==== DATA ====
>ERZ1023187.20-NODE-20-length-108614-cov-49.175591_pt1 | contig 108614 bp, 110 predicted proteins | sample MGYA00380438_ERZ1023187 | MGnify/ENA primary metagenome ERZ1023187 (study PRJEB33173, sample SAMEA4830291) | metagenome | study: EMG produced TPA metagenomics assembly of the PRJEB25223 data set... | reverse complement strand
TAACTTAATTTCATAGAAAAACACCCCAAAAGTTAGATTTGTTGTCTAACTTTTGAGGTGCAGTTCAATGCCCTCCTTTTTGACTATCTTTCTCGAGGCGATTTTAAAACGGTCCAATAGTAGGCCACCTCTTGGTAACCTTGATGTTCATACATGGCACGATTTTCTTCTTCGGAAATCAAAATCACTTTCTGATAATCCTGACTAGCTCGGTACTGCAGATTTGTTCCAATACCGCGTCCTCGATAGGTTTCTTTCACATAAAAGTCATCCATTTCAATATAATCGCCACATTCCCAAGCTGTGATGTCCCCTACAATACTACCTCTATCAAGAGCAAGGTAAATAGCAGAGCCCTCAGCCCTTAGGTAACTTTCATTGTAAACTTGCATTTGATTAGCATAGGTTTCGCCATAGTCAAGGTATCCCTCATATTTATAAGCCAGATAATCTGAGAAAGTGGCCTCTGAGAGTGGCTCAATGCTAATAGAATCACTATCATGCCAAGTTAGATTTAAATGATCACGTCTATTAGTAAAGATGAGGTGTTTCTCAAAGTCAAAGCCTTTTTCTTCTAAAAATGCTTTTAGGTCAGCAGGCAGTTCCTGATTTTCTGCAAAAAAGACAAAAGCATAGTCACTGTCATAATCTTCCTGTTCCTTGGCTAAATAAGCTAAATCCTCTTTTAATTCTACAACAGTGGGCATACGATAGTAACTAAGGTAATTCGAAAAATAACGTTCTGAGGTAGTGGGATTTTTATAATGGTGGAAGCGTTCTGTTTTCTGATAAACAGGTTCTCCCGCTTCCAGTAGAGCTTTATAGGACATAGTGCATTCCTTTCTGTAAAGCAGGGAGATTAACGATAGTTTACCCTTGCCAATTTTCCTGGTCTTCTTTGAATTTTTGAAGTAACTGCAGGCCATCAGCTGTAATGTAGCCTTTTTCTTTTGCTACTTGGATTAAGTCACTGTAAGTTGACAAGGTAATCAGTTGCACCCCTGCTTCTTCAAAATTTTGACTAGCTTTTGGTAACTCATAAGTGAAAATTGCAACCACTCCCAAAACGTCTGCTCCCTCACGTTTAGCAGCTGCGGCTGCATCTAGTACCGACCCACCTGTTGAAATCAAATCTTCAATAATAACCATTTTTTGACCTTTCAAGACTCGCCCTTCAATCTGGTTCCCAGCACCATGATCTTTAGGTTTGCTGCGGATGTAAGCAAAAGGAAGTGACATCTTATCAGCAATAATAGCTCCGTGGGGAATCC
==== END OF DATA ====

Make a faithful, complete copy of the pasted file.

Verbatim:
>ERZ1023187.20-NODE-20-length-108614-cov-49.175591_pt1 | contig 108614 bp, 110 predicted proteins | sample MGYA00380438_ERZ1023187 | MGnify/ENA primary metagenome ERZ1023187 (study PRJEB33173, sample SAMEA4830291) | metagenome | study: EMG produced TPA metagenomics assembly of the PRJEB25223 data set... | reverse complement strand
TAACTTAATTTCATAGAAAAACACCCCAAAAGTTAGATTTGTTGTCTAACTTTTGAGGTGCAGTTCAATGCCCTCCTTTTTGACTATCTTTCTCGAGGCGATTTTAAAACGGTCCAATAGTAGGCCACCTCTTGGTAACCTTGATGTTCATACATGGCACGATTTTCTTCTTCGGAAATCAAAATCACTTTCTGATAATCCTGACTAGCTCGGTACTGCAGATTTGTTCCAATACCGCGTCCTCGATAGGTTTCTTTCACATAAAAGTCATCCATTTCAATATAATCGCCACATTCCCAAGCTGTGATGTCCCCTACAATACTACCTCTATCAAGAGCAAGGTAAATAGCAGAGCCCTCAGCCCTTAGGTAACTTTCATTGTAAACTTGCATTTGATTAGCATAGGTTTCGCCATAGTCAAGGTATCCCTCATATTTATAAGCCAGATAATCTGAGAAAGTGGCCTCTGAGAGTGGCTCAATGCTAATAGAATCACTATCATGCCAAGTTAGATTTAAATGATCACGTCTATTAGTAAAGATGAGGTGTTTCTCAAAGTCAAAGCCTTTTTCTTCTAAAAATGCTTTTAGGTCAGCAGGCAGTTCCTGATTTTCTGCAAAAAAGACAAAAGCATAGTCACTGTCATAATCTTCCTGTTCCTTGGCTAAATAAGCTAAATCCTCTTTTAATTCTACAACAGTGGGCATACGATAGTAACTAAGGTAATTCGAAAAATAACGTTCTGAGGTAGTGGGATTTTTATAATGGTGGAAGCGTTCTGTTTTCTGATAAACAGGTTCTCCCGCTTCCAGTAGAGCTTTATAGGACATAGTGCATTCCTTTCTGTAAAGCAGGGAGATTAACGATAGTTTACCCTTGCCAATTTTCCTGGTCTTCTTTGAATTTTTGAAGTAACTGCAGGCCATCAGCTGTAATGTAGCCTTTTTCTTTTGCTACTTGGATTAAGTCACTGTAAGTTGACAAGGTAATCAGTTGCACCCCTGCTTCTTCAAAATTTTGACTAGCTTTTGGTAACTCATAAGTGAAAATTGCAACCACTCCCAAAACGTCTGCTCCCTCACGTTTAGCAGCTGCGGCTGCATCTAGTACCGACCCACCTGTTGAAATCAAATCTTCAATAATAACCATTTTTTGACCTTTCAAGACTCGCCCTTCAATCTGGTTCCCAGCACCATGATCTTTAGGTTTGCTGCGGATGTAAGCAAAAGGAAGTGACATCTTATCAGCAATAATAGCTCCGTGGGGAATCC